Car Advice

Five on Friday: country road driving tips

Driving on rural roads is a whole lot different to driving around town. Here are five country road driving tips.

WE COULD WRITE A BOOK on the differences between country and urban driving, but here’s five tips for a Friday:

  1. Expect the unexpected – any road is unpredictable, but you never know what’s around the next bend in the country. Observation is key; looking ahead as far as possible. Fencelines, powerpoles, treelines and more give clues where the road is going, as do glimpses of the road ahead as you crest hills. Oh, and roadsigns are handy too! On dirt roads dust clouds will be visible..but only if there’s oncoming traffic. When following a road cut into a hillside the turns away from the hill are generally tighter than those turning into it. Back off over crests, they’re as bad as blind corners.
  2. Changing traction conditions – there could be gravel on the road, mud from farm machinery, even dust and grass. Country road speeds tend to be higher, so changes in traction are more of a problem. Broken bitumen offers less traction than well-formed, and country roads are often not well repaired, or repaired consistently. Be alert for changing road colours and sources of traction changes. Country roads may be up or down steep hills; on long descents use low gears for control and to avoid overheating the brakes.
  3. Narrow roads, maybe unmarked – roads can physically narrow, or not have marking lines, or maybe just the bitumen narrows leaving dirt either side. You will need to slow down. If you pass another car on such a road slow down first, then move to have two wheels on dirt, two on bitumen. A lack of marking lines means leave extra room, not that you own the entire road! Also, not every hazard will be marked.
  4. Animals – particuarly around dawn and dusk look for animals. Hitting a rabbit isn’t generally a problem (except for the rabbit), but hitting a kangaroo is not great unless you’ve got a bullbar. Remember, never swerve for an animal.
  5. Prepare – if you break down, get a puncture or have some other sort of problem it can be a very long walk. Always carry fresh water, a coat, ensure your car has plenty of fuel, know where you are on a map, and preferably use a car with a full-sized spare.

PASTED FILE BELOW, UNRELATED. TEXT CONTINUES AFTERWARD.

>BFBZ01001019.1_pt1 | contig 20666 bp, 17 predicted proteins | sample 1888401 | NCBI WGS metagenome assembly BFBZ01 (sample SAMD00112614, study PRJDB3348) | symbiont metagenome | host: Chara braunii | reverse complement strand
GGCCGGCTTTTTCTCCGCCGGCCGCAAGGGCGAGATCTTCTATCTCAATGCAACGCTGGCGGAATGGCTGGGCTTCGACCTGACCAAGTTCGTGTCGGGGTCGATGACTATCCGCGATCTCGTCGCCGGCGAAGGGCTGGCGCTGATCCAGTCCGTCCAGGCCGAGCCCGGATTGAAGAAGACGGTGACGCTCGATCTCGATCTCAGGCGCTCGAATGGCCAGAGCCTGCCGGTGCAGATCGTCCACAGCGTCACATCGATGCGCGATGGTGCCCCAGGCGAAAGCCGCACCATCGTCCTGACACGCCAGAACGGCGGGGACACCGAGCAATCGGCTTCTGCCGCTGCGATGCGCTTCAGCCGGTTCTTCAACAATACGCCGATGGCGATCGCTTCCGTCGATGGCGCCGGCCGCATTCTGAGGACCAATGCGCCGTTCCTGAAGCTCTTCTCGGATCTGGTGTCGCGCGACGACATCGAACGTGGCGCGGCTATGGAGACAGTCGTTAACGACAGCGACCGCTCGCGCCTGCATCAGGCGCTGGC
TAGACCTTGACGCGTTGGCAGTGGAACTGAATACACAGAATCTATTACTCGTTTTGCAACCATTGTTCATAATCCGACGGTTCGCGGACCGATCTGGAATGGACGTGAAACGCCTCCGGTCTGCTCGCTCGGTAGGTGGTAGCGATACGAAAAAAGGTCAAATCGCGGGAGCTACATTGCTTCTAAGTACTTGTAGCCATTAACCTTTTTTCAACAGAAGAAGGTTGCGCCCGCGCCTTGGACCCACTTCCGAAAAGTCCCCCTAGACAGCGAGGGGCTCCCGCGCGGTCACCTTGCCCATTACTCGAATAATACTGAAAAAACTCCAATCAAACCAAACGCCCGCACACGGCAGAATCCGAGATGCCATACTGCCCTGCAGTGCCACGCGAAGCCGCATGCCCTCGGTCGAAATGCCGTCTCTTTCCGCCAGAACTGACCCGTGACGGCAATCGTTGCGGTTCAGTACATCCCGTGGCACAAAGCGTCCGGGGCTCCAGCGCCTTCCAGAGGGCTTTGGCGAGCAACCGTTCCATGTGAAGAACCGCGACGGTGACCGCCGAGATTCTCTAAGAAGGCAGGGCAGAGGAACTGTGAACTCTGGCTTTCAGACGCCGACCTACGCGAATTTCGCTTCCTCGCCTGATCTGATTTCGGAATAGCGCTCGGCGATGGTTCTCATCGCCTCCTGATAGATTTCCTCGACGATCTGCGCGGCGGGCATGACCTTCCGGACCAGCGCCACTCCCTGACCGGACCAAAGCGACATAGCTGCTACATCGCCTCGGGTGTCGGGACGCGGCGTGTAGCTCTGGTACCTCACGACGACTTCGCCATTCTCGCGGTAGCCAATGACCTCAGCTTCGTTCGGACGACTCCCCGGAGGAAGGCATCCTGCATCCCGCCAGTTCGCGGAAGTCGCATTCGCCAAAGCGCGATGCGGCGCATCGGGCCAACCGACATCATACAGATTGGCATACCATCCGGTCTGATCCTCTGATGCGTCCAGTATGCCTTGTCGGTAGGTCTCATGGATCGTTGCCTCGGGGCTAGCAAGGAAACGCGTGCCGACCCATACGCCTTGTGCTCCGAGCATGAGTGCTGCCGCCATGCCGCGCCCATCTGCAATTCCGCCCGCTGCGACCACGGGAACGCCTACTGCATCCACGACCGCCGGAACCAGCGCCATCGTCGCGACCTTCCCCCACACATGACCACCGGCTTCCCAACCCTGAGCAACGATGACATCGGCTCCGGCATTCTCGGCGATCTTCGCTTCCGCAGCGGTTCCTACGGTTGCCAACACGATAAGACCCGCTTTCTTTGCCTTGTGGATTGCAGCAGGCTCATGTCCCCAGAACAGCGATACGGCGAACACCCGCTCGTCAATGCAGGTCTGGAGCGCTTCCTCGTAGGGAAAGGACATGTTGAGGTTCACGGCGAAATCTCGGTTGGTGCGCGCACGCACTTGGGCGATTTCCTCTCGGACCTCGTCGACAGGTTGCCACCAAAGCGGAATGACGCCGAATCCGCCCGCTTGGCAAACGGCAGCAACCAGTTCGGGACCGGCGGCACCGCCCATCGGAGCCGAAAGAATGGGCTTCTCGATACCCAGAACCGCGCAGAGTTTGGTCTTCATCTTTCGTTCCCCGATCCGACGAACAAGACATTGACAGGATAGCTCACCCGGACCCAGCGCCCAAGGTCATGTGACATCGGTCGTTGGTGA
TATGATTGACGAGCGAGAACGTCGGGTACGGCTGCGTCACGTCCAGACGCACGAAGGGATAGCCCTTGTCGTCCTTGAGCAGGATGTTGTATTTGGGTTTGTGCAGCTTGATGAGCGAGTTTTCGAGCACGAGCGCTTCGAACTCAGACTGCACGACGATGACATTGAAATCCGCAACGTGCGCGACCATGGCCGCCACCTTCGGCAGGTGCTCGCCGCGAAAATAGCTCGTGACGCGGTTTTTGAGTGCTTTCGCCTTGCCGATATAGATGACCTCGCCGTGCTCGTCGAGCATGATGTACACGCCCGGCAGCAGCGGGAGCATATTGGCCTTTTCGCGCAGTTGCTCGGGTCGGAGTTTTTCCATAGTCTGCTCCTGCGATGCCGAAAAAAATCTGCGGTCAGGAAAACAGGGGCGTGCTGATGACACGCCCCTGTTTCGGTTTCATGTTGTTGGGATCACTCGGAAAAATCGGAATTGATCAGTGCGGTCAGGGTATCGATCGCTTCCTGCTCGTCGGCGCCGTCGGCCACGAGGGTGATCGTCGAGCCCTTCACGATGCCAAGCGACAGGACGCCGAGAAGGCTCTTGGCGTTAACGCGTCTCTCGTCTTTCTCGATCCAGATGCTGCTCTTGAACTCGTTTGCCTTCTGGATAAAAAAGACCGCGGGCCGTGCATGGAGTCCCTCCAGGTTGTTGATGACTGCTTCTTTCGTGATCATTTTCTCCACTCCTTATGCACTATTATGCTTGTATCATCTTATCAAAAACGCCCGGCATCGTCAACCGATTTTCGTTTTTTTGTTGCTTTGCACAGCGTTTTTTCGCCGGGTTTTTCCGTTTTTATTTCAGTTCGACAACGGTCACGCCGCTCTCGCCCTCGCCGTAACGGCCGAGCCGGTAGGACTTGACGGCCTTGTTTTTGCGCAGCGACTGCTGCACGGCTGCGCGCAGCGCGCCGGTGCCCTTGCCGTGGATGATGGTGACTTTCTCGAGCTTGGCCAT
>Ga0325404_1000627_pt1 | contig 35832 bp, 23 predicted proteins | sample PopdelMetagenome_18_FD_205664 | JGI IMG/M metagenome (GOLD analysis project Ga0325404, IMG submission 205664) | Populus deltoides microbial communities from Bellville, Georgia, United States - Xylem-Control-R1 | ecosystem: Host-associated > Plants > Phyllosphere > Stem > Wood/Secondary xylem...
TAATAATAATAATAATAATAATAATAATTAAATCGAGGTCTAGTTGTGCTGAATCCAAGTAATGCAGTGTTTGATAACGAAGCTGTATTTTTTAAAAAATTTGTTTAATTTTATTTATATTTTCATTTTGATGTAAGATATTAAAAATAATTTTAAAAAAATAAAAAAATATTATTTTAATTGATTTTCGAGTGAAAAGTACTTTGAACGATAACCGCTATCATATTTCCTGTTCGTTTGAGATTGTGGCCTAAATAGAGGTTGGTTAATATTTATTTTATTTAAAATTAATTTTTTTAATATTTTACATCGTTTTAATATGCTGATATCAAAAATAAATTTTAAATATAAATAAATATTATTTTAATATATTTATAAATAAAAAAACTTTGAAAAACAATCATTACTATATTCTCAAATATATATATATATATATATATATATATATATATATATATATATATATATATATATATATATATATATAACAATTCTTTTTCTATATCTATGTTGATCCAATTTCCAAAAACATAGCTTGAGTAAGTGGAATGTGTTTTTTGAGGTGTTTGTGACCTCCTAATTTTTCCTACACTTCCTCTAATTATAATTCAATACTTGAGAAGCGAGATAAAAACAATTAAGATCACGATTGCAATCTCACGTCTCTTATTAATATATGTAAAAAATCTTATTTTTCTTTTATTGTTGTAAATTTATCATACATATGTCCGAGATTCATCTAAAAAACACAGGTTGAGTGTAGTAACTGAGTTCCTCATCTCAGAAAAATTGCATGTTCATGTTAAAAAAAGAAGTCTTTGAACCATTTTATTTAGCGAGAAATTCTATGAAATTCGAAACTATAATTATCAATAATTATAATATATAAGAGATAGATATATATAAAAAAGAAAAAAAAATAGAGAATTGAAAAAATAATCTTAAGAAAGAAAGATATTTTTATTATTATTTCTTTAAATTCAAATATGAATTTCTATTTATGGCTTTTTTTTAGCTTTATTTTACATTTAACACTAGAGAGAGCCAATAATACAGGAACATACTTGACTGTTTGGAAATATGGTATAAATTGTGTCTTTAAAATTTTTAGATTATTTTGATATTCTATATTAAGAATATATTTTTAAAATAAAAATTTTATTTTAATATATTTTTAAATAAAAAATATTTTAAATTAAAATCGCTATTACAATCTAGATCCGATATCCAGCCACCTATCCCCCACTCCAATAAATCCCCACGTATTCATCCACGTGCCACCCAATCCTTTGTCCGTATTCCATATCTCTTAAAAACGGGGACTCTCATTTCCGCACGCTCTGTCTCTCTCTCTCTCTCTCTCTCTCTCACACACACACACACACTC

Country driving may be a chore at times, but not for nothing do people go for Sunday drives and that tends not to be in the city. Enjoy the scenery and the openess, but stay safe!

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12 Comments

  1. Kerry Charles
    April 30, 2016 at 6:53 pm — Reply

    First tip #1 there is a glaring error. There haven’t been any telegraph poles for probably close to 100 years. Why do people keep using this obsolete term. They are all POWER POLES.

    • JackSplat
      May 20, 2016 at 10:07 pm — Reply

      Really Kerry, …hardly worth carrying on about. Look up ‘pedantic’, and then have a good look at yourself.

      • May 20, 2016 at 10:16 pm — Reply

        I fixed it anyway. Paul’s lessons for 21st century English are not yet complete, sorry

  2. Ern
    May 1, 2016 at 3:15 pm — Reply

    I would add that if you are doing a long run on dirt, dropping tyre pressure by around 20% makes a huge improvement to traction. But keep the speed to 80 or less.

    • JackSplat
      May 20, 2016 at 10:09 pm — Reply

      Thanks, good tip. Any further tips on how to re-inflate them after the dirt turns back into bitumen?

  3. Wealth effect
    December 2, 2016 at 8:44 pm — Reply

    Remember if your turning into a new road that any cars coming toward you will be on you far faster than they would be at 60kpm allow 300 t0 400 meters. Anyone living in the country will have experienced to city slicker cutting them short as if you were doing 60ks, if in doubt wait for the next gap! Oh and remember metallic colored cars like silver or tungsten can be harder to see on a bitumen road in the distance, particularly on a cloudy day.

    • JohnGC
      December 3, 2016 at 6:13 am — Reply

      Good point. Also when i go out to west NSW i can get surprised when overtaking at how quickly the oncoming vehicle closes the gap when going at speed.

  4. Steve Bekkers
    December 2, 2016 at 9:42 pm — Reply

    with the Roos we have around here I wouldn’t put much faith in the bull bar…

  5. Ziggy
    December 3, 2016 at 7:17 am — Reply

    I’m told that as speed increases the distance to brake to a stop increases exponentially. So where there’s gravel or loose dirt that effect is multiplied and our assumptions about normally safe speeds need to be revised downwards.

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Robert Pepper

Robert Pepper